The oil which was obtained from the centrifuging action is a crude oil and requires further refining if it is to be used in shortenings, margarines or in the cosmetic fields. However, such refining procedures are well known in the art.
The soybean pulp from which the oil was pressed was put through a rough grinder to create or form noodle-like members or ribbons and these soybean noodles were then dried in a forced-air belt dryer at a temperature of between about 170° - 180° F. The dried soybean noodles were thereafter milled to about 80-100 mesh to obtain a soybean meal.
The foregoing procedure was performed under sanitary conditions so that the meal could be used as edible material in the processing of bakery products, meat additives, multi-purpose foods, bacteria breeding base, and the like.
A material balance which was obtained in the foregoing procedure is set forth in the following table:
__________________________________________________________________________MATERIAL BALANCE Analysis of Beans LIQUOR after No. 1 draw No. 2 draw No. 3 draw No. 4 draw No. 5 draw No. 6 draw 6th__________________________________________________________________________ drawProtein % 2.81 3.81 3.92 3.18 2.74 2.46 18.82 wt.gm. 52.603 66.294 71.736 57.717 50.470 45.952 924.062Oil % 0.031 0.029 0.028 0.028 0.029 0.026 16.62 wt.gm. 0.580 0.504 0.512 0.508 0.534 0.485 816.042Fiber/ % 0.07 0.10 0.092 0.081 0.074 0.073 2.68Cellulose wt.gm. 1.497 1.790 1.683 1.470 1.363 1.364 131.588Carbo/ % 3.34 2.98 3.02 2.98 2.42 2.14 5.11hydrate wt.gm. 62.524 51.852 55.266 54.087 44.576 39.975 250.901Lecithin % 0.022 0.026 0.031 0.024 0.026 0.023 0.68 wt.gm. 0.411 0.452 0.567 0.435 0.478 0.429 33.388Ash % 0.932 0.890 0.766 0.628 0.512 0.478 1.54 wt.gm. 17.447 15.486 14.017 11.398 9.431 8.929 75.614Total % 7.205 7.835 7.857 6.921 5.801 5.200 45.45solids wt.gm. 134.876 136.329 143.783 125.616 106.854 97.136 2231.59Moisture % 92.795 92.165 92.143 93.079 94.199 94.800 54.55 wt.gm. 1737.124 1603.671 1686.217 1689.384 1735.146 1770.864 2678.40Liquor drawn, 1872 1740 1830 1815 1842 1868gramsWeight of cooked beans, grams 4910__________________________________________________________________________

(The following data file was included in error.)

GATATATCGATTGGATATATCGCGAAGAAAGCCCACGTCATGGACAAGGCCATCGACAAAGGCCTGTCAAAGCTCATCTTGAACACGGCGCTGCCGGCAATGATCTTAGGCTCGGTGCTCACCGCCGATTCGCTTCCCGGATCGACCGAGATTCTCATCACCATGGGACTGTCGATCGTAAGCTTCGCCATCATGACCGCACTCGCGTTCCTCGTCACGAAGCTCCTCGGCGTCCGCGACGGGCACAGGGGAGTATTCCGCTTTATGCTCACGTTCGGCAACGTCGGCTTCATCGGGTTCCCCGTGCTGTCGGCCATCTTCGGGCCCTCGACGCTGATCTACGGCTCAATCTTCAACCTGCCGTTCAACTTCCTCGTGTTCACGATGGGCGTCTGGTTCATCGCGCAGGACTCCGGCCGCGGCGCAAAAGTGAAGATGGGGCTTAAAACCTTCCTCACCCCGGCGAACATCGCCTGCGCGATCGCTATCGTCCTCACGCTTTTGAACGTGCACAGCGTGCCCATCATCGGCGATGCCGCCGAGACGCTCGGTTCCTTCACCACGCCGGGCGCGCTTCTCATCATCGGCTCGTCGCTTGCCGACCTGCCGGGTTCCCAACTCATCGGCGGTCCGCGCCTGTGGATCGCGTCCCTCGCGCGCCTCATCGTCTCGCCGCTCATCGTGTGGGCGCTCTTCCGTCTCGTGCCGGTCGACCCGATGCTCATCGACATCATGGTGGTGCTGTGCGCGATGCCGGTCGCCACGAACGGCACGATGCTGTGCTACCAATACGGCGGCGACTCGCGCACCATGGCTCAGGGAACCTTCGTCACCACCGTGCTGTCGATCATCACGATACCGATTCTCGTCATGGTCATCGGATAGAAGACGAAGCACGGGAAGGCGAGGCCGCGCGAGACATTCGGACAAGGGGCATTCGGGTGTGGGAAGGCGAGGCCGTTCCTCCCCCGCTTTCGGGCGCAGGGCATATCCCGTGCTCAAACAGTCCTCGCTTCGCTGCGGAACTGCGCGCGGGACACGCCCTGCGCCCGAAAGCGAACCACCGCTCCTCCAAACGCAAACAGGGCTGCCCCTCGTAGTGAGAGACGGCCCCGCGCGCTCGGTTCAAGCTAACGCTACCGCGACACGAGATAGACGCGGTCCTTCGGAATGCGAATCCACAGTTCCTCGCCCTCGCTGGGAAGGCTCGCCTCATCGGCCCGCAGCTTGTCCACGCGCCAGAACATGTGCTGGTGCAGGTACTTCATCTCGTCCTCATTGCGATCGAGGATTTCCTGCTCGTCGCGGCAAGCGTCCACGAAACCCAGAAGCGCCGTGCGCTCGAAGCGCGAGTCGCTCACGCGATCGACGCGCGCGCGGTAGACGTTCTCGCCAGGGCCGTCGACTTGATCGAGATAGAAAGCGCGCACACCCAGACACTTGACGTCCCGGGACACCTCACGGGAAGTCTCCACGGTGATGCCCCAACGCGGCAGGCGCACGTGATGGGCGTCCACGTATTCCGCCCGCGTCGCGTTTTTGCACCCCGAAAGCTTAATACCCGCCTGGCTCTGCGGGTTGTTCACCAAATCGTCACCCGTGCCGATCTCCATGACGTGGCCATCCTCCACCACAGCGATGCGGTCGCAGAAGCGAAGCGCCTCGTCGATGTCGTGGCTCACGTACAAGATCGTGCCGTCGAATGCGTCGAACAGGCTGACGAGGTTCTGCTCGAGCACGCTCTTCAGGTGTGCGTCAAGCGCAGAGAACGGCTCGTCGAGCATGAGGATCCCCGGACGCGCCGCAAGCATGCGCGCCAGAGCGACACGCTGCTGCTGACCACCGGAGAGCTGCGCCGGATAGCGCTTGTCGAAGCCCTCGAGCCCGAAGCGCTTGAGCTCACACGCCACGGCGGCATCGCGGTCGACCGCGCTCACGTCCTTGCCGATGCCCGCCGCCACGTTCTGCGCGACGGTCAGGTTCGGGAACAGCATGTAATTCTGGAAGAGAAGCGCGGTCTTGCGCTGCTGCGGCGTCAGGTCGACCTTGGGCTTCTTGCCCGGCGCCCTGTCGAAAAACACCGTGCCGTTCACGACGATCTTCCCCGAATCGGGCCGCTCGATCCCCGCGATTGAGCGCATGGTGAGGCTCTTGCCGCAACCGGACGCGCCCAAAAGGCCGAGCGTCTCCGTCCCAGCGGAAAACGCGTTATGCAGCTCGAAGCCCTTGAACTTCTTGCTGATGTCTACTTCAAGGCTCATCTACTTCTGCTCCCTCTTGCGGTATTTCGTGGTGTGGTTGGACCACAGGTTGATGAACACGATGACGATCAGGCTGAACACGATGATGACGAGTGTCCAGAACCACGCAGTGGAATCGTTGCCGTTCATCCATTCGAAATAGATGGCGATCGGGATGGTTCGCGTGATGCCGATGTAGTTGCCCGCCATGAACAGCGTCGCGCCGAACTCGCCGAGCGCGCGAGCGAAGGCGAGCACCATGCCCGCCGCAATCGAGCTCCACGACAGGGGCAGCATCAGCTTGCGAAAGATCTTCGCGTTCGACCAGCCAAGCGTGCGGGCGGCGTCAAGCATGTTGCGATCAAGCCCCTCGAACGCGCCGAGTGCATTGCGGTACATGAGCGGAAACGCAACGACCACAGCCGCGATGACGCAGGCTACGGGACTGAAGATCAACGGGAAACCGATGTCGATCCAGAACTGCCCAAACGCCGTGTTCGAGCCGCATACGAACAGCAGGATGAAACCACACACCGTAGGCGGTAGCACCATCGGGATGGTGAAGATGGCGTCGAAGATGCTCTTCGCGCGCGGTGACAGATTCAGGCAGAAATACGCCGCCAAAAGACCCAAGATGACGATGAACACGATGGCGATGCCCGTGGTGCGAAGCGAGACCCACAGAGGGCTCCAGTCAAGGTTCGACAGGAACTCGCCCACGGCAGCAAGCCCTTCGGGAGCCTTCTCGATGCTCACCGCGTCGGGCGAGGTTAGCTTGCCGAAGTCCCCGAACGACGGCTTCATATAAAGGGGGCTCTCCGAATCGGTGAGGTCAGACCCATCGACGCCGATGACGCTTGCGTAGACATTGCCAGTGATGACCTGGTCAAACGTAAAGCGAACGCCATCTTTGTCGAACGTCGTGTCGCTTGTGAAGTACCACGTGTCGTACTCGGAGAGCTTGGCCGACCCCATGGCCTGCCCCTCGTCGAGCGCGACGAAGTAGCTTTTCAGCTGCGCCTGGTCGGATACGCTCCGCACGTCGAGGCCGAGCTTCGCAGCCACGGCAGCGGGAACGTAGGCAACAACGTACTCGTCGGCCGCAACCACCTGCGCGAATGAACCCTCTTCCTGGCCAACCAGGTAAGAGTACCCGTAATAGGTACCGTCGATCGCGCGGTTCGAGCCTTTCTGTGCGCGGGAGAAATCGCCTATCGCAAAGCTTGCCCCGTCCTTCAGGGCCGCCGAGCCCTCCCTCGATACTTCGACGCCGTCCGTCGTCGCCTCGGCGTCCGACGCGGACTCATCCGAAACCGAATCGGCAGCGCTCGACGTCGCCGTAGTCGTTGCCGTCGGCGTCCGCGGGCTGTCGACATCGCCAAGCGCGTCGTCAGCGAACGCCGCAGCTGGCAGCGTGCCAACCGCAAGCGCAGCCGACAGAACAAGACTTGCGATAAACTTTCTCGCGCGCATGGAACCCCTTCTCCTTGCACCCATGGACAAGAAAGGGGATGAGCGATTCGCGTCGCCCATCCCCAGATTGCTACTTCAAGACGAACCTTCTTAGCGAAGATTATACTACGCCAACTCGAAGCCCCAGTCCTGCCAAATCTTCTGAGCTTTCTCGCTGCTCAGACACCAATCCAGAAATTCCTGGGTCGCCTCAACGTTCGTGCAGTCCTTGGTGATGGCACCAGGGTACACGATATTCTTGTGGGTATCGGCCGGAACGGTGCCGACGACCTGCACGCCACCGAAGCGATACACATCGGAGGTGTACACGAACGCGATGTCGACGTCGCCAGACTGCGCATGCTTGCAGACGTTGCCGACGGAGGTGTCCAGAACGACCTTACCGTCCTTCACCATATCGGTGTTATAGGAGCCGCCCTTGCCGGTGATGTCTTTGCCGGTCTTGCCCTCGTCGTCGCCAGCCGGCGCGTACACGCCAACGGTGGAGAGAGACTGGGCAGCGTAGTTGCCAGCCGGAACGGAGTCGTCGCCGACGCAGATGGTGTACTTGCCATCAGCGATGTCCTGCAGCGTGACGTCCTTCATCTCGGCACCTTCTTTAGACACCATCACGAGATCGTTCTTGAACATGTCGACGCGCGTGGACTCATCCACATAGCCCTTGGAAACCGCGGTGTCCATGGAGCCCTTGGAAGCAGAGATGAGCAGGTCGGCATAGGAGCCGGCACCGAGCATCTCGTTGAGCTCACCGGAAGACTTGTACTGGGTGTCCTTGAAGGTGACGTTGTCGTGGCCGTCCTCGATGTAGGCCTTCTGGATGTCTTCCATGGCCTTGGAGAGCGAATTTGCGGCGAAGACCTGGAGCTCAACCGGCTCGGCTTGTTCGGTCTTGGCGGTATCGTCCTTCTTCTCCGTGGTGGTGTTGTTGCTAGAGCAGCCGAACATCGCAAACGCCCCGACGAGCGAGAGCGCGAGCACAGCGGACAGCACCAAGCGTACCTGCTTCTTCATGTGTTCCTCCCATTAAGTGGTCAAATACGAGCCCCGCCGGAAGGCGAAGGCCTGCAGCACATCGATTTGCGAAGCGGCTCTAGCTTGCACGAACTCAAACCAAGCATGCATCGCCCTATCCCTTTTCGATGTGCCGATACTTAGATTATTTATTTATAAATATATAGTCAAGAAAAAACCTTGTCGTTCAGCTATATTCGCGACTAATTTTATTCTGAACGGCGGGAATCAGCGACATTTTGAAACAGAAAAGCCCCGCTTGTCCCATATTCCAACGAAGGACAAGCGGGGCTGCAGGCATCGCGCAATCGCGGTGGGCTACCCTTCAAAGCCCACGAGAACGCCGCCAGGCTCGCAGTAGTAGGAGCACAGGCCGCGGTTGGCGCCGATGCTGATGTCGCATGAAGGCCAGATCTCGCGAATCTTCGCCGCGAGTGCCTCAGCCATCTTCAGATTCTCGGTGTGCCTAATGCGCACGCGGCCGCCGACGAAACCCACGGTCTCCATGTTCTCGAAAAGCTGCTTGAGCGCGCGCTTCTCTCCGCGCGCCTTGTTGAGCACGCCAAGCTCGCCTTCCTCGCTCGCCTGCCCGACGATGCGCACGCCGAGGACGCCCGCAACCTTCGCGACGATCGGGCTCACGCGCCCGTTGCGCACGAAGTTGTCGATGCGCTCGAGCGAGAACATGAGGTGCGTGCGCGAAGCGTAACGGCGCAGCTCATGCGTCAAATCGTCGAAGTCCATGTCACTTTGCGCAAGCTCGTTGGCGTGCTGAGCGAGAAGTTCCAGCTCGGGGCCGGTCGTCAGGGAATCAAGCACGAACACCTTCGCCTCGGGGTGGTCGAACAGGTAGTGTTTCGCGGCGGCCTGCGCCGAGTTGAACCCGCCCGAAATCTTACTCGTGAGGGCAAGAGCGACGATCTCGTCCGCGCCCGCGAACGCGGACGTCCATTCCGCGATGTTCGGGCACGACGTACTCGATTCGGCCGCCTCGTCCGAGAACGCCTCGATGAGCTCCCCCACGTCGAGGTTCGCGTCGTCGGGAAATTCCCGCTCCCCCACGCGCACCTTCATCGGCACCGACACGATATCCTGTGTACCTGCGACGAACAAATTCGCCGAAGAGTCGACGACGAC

In order to test the adhesive qualities of concentrated soy liquor, 60 lb. Golden Brown Gumming paper was coated with soy liquor prepared in the above described manner in which the concentration was 13% solids. The coating was effected by the use of a No. 14 Meyer rod in accordance with standard procedure. The paper was coated with an equivalent amount of 6 lb. of soy protein per ream of 500 sheets of standard paper, each sheet being 24 inches long times 36 inches wide. Thereafter, the sheets are dried at a 110° C. ambient temperature for 4 minutes and the moisture content of the sheets at that point was 6-8%. After the drying was completed, the sheets were tested by the Werle tack test. In this test an equivalent of 11 lb. of water per ream of 500 sheets was applied to the coated surface of the dried sheets with a No. 14 Meyer rod with 1 second open time (the time of application) and 0.7 seconds closed time (the time when a dry tape with no adhesive thereon was rolled over the wet-glue tape). A T.A.P.P.I. tack test method (peel off process) indicated that for 100 grams peel resistance, a 12 second dwell time was required, that is, the sheet needed 12 seconds to develop a 100 gram peel strength.
By comparison, animal glue in a 50% concentration must be applied to an amount of 18 pounds of glue per ream of 500 sheets and a 100 grams peel resistance time is between 4-5 seconds. In addition, with the 13% concentration of liquor, tack and bond strength were obtained, which is unique and cannot be achieved with a 13% animal glue concentration. The sheets, after six months of storage, did not show any loss of tack, discoloration, or degradation of the surface. In addition, the liquor can be held at ambient temperature for 48 hours and at 160° to 180° F. for weeks without any changes in the characteristics.
The bond test indicated by examination a fiber tear v/s separation at the bond of 80%, which is equivalent to that obtained with a 50% animal glue solution.
The tests described above in Example II was repeated, except that a 29% solution of soybean liquor was used on the paper so that there was an equivalent of 9 pounds of soy protein per ream of 500 sheets. The coated paper was tested by the same procedure described above in Example II. However, the dwell time became 9 seconds for 100 grams of peel resistance.
In the entire specification all percentages are by weight, unless otherwise specified.
It can thus be seen that the present invention is manifestly capable of achieving the above-enumerated objects, and while preferred embodiments have been disclosed, it will be appreciated that the present invention is not limited thereto but may be otherwise embodied within the scope of the following claims.
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|U.S. Classification||106/125.1, 426/634, 426/509, 530/378, 554/17|
|International Classification||A23L11/00, C09J189/00, C11B1/04, A23J1/14|
|Cooperative Classification||A23J1/14, A23L1/2006, C11B1/04, C09J189/00|
|European Classification||C11B1/04, A23J1/14, A23L1/20D4, C09J189/00|